Leading slates have snapped up most of the women who are established activists or hold positions in the interim government. Already well-known, they can run openly -- up to a point.

Sawsan Sharifi, agriculture minister in the current government, is the top woman on the slate headed by interim Prime Minister Iyad Allawi.

She interacts with voters in her ministerial role, talking to farmers about their concerns. Beyond that, however, her campaigning has essentially been limited to appearances at tightly controlled news conferences, she acknowledged.

Maysoon Damluji, the top woman on the Independent Democrats slate led by former Foreign Minister Adnan Pachachi, said she, too, had not ventured beyond structured party rallies.

“I simply cannot walk on the street alone, even with security,” said Damluji, an architect who returned to Iraq in 2003 after 22 years abroad.

The stifling circumstances make it doubly tough to push her platform, which calls for a more open Iraqi society that embraces the free flow of ideas, books and media.

Damluji, who is deputy minister of culture in the interim government, said her family was caught between pride and worry over her role in the election.

Her brother in London sends her e-mails quoting Benjamin Disraeli on the perils of aspiring to high political office. Her other brother, who remained in Iraq under the old regime, has joined her on the Independent Democrats slate, two spots below her on the ranked list.

Beneath the elite tier occupied by Sharifi, Damluji and a few others, the vast majority of female candidates remain a mystery, shrouded by fear.

Many have sent family members from the country, worried they would become targets as the election draws near.

“They find it funny that people are advising them to go out and campaign,” said Manal Omar, director of Women for Women International in Iraq, a support group.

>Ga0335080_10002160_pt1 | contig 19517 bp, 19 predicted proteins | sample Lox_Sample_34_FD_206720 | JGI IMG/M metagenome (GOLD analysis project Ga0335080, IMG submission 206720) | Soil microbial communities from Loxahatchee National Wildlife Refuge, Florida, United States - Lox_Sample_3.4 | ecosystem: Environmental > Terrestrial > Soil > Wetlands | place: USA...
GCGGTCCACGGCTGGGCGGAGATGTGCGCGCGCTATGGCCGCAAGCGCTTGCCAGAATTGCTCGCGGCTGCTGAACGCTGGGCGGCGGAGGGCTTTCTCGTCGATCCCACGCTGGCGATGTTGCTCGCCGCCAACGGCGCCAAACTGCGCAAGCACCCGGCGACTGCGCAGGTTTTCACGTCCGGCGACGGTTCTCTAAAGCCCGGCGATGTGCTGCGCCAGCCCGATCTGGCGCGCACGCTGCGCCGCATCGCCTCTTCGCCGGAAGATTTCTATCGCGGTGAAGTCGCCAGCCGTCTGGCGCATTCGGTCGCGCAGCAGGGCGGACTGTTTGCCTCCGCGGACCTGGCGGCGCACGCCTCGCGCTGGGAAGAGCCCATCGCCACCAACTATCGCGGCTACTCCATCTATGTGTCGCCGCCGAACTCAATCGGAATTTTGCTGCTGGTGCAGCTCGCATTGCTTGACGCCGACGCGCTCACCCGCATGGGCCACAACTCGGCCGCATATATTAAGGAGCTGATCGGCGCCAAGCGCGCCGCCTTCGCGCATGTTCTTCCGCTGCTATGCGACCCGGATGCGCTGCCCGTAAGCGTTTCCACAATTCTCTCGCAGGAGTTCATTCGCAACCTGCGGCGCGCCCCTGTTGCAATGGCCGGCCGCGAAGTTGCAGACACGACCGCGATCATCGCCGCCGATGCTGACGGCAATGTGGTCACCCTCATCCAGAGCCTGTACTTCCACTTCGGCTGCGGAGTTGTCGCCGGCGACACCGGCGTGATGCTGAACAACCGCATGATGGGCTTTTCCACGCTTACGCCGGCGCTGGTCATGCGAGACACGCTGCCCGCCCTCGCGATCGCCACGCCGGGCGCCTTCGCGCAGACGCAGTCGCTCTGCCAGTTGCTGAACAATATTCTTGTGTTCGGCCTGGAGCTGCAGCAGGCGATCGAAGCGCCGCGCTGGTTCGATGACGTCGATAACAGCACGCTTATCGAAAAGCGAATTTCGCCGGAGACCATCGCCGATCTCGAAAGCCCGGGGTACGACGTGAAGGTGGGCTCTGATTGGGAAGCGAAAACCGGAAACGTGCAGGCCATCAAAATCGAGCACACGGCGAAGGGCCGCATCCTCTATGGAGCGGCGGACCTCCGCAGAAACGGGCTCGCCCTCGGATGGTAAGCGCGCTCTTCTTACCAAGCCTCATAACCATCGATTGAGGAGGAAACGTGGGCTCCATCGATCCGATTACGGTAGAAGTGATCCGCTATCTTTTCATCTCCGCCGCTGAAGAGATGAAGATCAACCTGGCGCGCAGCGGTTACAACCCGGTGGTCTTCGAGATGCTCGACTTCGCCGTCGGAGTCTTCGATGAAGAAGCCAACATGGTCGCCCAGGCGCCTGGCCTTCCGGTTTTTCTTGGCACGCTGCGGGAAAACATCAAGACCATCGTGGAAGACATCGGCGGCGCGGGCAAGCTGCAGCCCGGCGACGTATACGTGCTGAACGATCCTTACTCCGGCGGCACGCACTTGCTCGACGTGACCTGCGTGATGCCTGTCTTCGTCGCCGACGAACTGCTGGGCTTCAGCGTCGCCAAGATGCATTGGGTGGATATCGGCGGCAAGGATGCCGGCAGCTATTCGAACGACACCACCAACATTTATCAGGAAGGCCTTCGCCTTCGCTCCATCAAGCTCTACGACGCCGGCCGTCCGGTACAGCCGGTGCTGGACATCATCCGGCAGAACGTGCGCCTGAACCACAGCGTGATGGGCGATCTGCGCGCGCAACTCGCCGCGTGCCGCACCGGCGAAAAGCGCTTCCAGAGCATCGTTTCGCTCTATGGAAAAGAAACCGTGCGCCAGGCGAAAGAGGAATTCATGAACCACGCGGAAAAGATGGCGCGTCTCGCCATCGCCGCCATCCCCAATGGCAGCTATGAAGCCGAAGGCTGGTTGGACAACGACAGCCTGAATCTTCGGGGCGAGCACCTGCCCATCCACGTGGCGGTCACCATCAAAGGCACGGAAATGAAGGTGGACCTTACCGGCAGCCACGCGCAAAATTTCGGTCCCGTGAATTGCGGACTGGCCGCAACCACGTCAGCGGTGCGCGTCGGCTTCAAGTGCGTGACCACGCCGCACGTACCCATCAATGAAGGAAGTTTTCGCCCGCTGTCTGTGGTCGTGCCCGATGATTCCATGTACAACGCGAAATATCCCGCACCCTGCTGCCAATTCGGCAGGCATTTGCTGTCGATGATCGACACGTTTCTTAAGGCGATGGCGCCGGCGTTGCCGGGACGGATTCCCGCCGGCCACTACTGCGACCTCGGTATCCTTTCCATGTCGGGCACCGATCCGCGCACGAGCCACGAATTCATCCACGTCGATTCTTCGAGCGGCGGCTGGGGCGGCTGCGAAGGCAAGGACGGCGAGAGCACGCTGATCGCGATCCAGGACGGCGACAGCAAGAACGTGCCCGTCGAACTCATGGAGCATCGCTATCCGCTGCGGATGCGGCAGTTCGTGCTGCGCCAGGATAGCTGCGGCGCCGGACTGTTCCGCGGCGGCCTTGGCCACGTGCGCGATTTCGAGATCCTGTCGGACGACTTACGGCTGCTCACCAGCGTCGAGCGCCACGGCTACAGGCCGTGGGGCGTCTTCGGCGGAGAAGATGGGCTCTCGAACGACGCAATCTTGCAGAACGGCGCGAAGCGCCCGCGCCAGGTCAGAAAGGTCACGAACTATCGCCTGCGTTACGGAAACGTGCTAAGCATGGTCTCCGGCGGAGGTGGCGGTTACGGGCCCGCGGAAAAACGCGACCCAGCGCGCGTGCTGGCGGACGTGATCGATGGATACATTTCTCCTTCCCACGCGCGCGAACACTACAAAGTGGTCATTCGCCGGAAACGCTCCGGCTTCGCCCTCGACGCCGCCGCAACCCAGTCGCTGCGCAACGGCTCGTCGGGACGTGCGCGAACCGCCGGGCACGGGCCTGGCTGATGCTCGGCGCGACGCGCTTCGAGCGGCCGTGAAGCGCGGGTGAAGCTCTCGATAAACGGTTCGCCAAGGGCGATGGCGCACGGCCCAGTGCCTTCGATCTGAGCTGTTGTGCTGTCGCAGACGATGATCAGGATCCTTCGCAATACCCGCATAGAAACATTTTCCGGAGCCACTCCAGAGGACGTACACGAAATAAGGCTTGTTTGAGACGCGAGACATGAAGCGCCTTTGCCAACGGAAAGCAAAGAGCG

There is ample concern that unknowns voted into the assembly will be token lawmakers, satisfying appearances but giving women little real power.

“The 25% is an insult. Democracy does not work that way, by putting a certain number,” political analyst Bazaz said. “They’re just going to grab anyone. They’re going to go by quantity, not quality.”

Those who lobbied to secure as much as 40% of the assembly for women view 25% as a compromise and say the quota simply provides a crucial foot in the door. Once in office, women will develop stronger voices over time, they say.

“After a while, even yes-women become their own women,” Damluji said.

Although the Iraqi women’s movement has deep roots, originating in the 1920s, and the 1970 constitution accorded women important areas of equality with men, women held virtually no significant posts under Saddam Hussein.

They have had more involvement in Iraq’s interim government, but the surrounding society has seen a surge in Islamic fundamentalism. Women’s rights activists have been threatened.

Businesswoman Zeena Qushtaini was killed and authorities discovered her remains wrapped in a head scarf she had refused to wear in life.

Iraq’s known women candidates defy pigeonholing, running the gamut of sects and ethnicities.